At that point, under Emperor Tu Duc, the Vietnamese fought back fiercely and rightly so. The Christians in Vietnam had, all too often, strayed for spiritual matters into the political sphere and attached themselves to rebel groups or rivals for the throne. They should not have done this and to my mind have little room to complain when they were then treated as enemies by the imperial court. However, it was the native anti-Nguyen dynasty forces which really doomed independent Vietnam and they should be held to blame more than Tu Duc and his immediate successors. The Nguyen imperial armies were doing quite well against the French who had no experience fighting in Southeast Asia and were dropping like flies from disease and heat exhaustion in the sweltering country. However, a native rebellion which aimed to take down the dynasty then rose up and the emperor could not effectively combat both. He recognized that while the French were demanding certain concessions and favorable treatment and so on, they were not threatening to tear down the dynasty as the rebels were. Like any good Confucian, upholding filial piety, Tu Duc came to terms with the French and turned his army on the rebels to preserve his dynasty.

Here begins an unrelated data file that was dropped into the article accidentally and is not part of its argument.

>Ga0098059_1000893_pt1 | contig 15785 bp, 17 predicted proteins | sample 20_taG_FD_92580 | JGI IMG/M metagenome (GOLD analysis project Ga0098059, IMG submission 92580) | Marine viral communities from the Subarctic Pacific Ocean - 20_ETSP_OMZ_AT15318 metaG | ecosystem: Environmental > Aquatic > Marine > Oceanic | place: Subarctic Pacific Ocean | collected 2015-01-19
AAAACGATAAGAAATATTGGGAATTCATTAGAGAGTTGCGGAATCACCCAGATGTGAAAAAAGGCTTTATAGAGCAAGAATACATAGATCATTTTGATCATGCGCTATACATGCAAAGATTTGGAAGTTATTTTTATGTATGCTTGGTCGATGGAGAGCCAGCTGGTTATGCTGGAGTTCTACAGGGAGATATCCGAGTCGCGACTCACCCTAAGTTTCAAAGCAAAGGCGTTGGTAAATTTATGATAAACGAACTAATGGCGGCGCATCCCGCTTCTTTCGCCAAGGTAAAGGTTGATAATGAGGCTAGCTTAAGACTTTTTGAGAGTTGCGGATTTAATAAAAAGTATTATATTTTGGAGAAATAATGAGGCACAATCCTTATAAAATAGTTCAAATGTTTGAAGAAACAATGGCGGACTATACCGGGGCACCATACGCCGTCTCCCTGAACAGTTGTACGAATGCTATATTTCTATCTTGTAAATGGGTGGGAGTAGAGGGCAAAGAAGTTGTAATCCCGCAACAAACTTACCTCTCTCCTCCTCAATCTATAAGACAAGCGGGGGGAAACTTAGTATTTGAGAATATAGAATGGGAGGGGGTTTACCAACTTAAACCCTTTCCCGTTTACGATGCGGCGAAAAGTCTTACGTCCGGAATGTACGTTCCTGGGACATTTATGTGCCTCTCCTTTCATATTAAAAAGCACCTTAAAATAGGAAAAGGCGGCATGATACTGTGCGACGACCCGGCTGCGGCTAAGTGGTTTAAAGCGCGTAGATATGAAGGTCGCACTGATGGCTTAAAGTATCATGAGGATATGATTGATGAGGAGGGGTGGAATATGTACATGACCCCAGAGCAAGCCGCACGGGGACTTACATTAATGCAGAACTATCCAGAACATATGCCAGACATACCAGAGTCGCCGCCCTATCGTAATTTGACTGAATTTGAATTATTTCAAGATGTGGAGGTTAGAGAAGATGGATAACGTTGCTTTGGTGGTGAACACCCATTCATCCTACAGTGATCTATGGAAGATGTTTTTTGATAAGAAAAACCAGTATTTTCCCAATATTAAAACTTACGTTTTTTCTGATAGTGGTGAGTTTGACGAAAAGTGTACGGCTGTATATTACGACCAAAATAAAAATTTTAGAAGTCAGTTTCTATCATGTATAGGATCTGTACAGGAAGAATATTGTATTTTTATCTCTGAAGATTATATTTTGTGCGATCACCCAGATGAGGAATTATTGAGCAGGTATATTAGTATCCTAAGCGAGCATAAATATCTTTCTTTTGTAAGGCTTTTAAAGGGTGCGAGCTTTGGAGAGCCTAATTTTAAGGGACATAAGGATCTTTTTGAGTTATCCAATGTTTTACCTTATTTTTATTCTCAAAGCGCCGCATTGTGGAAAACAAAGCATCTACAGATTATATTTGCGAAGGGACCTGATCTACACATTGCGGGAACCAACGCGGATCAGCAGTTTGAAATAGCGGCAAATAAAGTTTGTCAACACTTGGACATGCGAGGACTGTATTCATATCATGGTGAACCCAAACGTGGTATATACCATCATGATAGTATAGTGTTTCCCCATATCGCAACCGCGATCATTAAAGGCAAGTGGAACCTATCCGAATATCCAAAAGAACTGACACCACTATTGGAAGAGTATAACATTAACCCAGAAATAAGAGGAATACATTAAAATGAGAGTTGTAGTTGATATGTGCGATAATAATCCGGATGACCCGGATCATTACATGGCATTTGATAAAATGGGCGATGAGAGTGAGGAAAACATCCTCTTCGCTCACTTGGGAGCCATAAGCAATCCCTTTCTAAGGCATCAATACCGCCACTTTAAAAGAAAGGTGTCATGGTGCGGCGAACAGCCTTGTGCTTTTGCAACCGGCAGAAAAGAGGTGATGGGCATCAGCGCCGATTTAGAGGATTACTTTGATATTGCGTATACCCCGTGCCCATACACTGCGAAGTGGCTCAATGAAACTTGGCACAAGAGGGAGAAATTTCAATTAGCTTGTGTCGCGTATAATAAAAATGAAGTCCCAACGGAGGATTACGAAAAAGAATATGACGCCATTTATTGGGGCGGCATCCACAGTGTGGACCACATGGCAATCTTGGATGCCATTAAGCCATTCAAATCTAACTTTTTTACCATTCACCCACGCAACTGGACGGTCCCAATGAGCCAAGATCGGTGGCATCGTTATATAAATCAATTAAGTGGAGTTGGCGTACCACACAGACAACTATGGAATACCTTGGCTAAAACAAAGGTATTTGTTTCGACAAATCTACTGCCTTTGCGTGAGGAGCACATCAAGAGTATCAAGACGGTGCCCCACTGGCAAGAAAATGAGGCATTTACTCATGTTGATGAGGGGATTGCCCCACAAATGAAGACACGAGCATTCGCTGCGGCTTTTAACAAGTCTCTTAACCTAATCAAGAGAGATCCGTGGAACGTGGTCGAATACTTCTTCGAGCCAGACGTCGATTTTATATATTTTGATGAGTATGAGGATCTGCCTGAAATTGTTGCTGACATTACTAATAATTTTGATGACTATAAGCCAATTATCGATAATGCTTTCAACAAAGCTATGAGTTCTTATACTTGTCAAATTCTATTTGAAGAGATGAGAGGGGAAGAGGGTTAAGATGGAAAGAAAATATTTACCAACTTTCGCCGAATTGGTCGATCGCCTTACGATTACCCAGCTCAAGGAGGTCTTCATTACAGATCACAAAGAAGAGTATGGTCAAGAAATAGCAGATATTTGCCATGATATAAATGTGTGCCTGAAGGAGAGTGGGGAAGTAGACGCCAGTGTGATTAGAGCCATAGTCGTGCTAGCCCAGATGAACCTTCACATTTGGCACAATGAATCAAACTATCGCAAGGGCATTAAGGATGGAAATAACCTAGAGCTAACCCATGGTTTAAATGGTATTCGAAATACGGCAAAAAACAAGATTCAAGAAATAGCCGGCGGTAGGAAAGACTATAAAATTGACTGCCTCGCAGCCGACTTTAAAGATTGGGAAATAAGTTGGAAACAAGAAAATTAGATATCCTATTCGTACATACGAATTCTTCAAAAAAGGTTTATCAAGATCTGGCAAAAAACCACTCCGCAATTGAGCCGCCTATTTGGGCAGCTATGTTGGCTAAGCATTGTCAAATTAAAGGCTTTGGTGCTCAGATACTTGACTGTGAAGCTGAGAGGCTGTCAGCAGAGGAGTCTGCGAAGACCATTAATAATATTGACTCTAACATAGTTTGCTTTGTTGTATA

A period of chaos ensued caused by Tu Duc having no sons of his own and by the French pressing for greater control over more and more of the country. Vietnam had three emperors in one year, 1883, two of which were murdered and one forced to commit suicide. The French, of course, took full advantage of this confusion to strengthen their own position and were able to pose as the guardians of the emperors against the scheming mandarins who were trying to usurp or murder them. In the years that followed, some emperors opposed the French (Ham Nghi, Thanh Thai, Duy Tan) and all ended up exiled while others cooperated, albeit always more grudgingly than is generally known (Dong Khanh, Khai Dinh) and were able to retain their position. Personally, I can sympathize with both positions. On the one hand, the French were overreaching and many educated Vietnamese who appreciated the advancements France brought to their country still pressed for them to simply adhere to the protectorate treaty they had agreed to and to stop violating it. It is understandable that the Vietnamese would want to fight to restore their independence. However, they could never win and I can also understand those who cooperated with the French, who recognized that resistance would see them destroyed and that taking the time to strengthen the monarchy and use more subtle methods with the French to obtain similar goals was the wiser policy.